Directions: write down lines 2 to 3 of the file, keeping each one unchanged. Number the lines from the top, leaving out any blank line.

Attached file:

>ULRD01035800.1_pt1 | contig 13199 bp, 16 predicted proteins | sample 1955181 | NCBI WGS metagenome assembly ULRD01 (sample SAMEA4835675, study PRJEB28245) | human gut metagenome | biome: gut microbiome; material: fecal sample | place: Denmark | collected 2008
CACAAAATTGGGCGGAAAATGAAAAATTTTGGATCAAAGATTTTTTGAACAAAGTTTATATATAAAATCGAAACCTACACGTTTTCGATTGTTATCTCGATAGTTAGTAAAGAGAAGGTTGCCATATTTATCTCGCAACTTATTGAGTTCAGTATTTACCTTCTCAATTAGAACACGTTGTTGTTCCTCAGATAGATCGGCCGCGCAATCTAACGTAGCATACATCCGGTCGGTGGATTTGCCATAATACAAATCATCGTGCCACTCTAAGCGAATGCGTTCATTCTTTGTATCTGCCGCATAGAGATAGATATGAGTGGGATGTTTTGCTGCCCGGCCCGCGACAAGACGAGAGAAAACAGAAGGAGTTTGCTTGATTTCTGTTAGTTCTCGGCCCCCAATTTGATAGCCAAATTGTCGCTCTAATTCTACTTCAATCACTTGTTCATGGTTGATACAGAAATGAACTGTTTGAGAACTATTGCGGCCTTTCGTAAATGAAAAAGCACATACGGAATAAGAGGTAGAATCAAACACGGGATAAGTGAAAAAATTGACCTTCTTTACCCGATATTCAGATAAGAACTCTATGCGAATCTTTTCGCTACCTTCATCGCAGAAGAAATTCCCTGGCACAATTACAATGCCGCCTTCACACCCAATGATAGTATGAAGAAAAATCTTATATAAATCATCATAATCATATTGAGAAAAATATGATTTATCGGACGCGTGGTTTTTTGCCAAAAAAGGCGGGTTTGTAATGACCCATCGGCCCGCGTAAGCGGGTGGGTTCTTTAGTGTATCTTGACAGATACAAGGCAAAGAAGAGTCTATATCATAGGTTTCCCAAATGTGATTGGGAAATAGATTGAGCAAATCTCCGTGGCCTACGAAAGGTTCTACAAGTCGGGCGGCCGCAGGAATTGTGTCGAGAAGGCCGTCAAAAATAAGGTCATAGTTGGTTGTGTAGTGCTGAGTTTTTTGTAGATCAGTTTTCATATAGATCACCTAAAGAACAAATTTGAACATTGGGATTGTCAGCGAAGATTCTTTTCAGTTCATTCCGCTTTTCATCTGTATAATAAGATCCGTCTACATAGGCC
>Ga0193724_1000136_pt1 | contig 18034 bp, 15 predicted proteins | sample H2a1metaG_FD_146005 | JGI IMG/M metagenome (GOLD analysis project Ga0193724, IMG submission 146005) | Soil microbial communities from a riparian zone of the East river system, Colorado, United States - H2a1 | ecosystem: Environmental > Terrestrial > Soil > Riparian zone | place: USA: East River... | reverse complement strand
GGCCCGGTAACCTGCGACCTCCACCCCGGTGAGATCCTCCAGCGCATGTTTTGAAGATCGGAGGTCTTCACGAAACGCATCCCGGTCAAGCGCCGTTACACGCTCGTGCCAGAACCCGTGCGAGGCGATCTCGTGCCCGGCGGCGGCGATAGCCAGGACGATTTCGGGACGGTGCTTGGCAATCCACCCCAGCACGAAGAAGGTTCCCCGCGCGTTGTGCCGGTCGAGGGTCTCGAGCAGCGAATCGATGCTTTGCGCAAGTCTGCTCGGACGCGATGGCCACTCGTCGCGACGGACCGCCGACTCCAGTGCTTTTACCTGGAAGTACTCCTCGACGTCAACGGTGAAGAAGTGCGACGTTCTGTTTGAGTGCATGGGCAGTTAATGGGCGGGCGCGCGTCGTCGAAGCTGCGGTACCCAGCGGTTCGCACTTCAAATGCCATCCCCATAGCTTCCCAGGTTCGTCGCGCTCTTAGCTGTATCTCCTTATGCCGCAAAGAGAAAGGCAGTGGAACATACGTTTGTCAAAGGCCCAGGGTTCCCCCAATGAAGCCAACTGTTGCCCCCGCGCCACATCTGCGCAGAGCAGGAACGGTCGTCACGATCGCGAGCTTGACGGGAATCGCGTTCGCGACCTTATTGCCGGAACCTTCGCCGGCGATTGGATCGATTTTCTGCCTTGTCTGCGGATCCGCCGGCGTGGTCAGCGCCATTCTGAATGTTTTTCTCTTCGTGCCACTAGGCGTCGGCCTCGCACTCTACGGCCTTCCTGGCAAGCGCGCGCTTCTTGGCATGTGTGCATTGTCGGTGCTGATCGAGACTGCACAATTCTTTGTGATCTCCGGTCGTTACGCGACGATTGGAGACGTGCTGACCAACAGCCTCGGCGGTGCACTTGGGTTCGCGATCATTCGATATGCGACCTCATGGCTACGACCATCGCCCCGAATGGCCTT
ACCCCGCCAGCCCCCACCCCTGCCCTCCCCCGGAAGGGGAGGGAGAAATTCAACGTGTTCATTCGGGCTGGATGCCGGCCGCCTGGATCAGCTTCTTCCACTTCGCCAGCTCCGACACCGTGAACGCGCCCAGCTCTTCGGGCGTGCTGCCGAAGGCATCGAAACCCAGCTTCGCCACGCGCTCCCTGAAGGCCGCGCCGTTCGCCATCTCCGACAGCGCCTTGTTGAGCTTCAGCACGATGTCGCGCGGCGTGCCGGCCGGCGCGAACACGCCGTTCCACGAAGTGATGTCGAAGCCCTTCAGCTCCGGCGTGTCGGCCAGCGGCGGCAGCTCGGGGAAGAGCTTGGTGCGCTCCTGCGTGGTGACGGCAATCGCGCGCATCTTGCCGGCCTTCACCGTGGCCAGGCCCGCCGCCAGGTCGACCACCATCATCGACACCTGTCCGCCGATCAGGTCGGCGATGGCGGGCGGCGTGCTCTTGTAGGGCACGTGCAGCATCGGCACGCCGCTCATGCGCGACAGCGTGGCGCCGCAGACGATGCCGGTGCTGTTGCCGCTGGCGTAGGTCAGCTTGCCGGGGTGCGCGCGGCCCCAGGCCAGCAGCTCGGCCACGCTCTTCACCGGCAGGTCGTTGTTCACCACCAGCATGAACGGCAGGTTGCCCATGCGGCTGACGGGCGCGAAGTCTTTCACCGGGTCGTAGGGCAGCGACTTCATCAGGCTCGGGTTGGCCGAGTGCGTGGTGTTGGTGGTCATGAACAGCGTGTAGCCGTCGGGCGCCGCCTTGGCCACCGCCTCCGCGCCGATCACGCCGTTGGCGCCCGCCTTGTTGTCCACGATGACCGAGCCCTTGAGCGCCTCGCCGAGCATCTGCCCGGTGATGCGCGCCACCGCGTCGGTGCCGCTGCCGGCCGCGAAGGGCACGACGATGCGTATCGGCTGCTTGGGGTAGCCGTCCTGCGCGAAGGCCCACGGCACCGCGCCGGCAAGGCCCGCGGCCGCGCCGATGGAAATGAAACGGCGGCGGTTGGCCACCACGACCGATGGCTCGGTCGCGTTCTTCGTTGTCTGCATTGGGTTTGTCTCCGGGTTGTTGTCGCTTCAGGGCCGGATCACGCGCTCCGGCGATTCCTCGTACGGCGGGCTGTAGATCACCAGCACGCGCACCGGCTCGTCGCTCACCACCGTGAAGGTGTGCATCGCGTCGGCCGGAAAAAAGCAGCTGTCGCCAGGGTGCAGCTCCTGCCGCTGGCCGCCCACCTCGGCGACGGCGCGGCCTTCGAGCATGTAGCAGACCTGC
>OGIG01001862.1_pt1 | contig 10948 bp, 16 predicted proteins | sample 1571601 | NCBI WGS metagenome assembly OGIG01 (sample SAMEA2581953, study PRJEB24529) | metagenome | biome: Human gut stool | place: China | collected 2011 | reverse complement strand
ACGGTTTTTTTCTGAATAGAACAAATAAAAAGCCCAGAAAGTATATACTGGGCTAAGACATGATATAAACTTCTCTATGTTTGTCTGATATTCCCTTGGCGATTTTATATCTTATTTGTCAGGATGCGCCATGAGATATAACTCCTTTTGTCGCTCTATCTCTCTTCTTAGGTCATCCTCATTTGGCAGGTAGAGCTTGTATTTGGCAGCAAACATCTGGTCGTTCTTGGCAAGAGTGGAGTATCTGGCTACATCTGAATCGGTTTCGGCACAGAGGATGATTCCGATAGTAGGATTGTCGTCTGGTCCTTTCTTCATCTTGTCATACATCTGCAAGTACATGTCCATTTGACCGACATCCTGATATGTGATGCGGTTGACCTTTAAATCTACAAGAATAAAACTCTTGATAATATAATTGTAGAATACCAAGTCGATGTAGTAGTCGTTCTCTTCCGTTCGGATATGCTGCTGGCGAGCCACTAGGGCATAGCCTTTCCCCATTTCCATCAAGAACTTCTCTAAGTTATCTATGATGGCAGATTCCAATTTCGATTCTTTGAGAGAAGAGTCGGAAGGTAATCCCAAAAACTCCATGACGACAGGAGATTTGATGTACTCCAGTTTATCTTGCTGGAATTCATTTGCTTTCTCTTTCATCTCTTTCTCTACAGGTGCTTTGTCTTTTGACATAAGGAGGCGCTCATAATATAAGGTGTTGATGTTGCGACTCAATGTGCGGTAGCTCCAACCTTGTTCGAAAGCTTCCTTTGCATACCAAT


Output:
CACAAAATTGGGCGGAAAATGAAAAATTTTGGATCAAAGATTTTTTGAACAAAGTTTATATATAAAATCGAAACCTACACGTTTTCGATTGTTATCTCGATAGTTAGTAAAGAGAAGGTTGCCATATTTATCTCGCAACTTATTGAGTTCAGTATTTACCTTCTCAATTAGAACACGTTGTTGTTCCTCAGATAGATCGGCCGCGCAATCTAACGTAGCATACATCCGGTCGGTGGATTTGCCATAATACAAATCATCGTGCCACTCTAAGCGAATGCGTTCATTCTTTGTATCTGCCGCATAGAGATAGATATGAGTGGGATGTTTTGCTGCCCGGCCCGCGACAAGACGAGAGAAAACAGAAGGAGTTTGCTTGATTTCTGTTAGTTCTCGGCCCCCAATTTGATAGCCAAATTGTCGCTCTAATTCTACTTCAATCACTTGTTCATGGTTGATACAGAAATGAACTGTTTGAGAACTATTGCGGCCTTTCGTAAATGAAAAAGCACATACGGAATAAGAGGTAGAATCAAACACGGGATAAGTGAAAAAATTGACCTTCTTTACCCGATATTCAGATAAGAACTCTATGCGAATCTTTTCGCTACCTTCATCGCAGAAGAAATTCCCTGGCACAATTACAATGCCGCCTTCACACCCAATGATAGTATGAAGAAAAATCTTATATAAATCATCATAATCATATTGAGAAAAATATGATTTATCGGACGCGTGGTTTTTTGCCAAAAAAGGCGGGTTTGTAATGACCCATCGGCCCGCGTAAGCGGGTGGGTTCTTTAGTGTATCTTGACAGATACAAGGCAAAGAAGAGTCTATATCATAGGTTTCCCAAATGTGATTGGGAAATAGATTGAGCAAATCTCCGTGGCCTACGAAAGGTTCTACAAGTCGGGCGGCCGCAGGAATTGTGTCGAGAAGGCCGTCAAAAATAAGGTCATAGTTGGTTGTGTAGTGCTGAGTTTTTTGTAGATCAGTTTTCATATAGATCACCTAAAGAACAAATTTGAACATTGGGATTGTCAGCGAAGATTCTTTTCAGTTCATTCCGCTTTTCATCTGTATAATAAGATCCGTCTACATAGGCC
>Ga0193724_1000136_pt1 | contig 18034 bp, 15 predicted proteins | sample H2a1metaG_FD_146005 | JGI IMG/M metagenome (GOLD analysis project Ga0193724, IMG submission 146005) | Soil microbial communities from a riparian zone of the East river system, Colorado, United States - H2a1 | ecosystem: Environmental > Terrestrial > Soil > Riparian zone | place: USA: East River... | reverse complement strand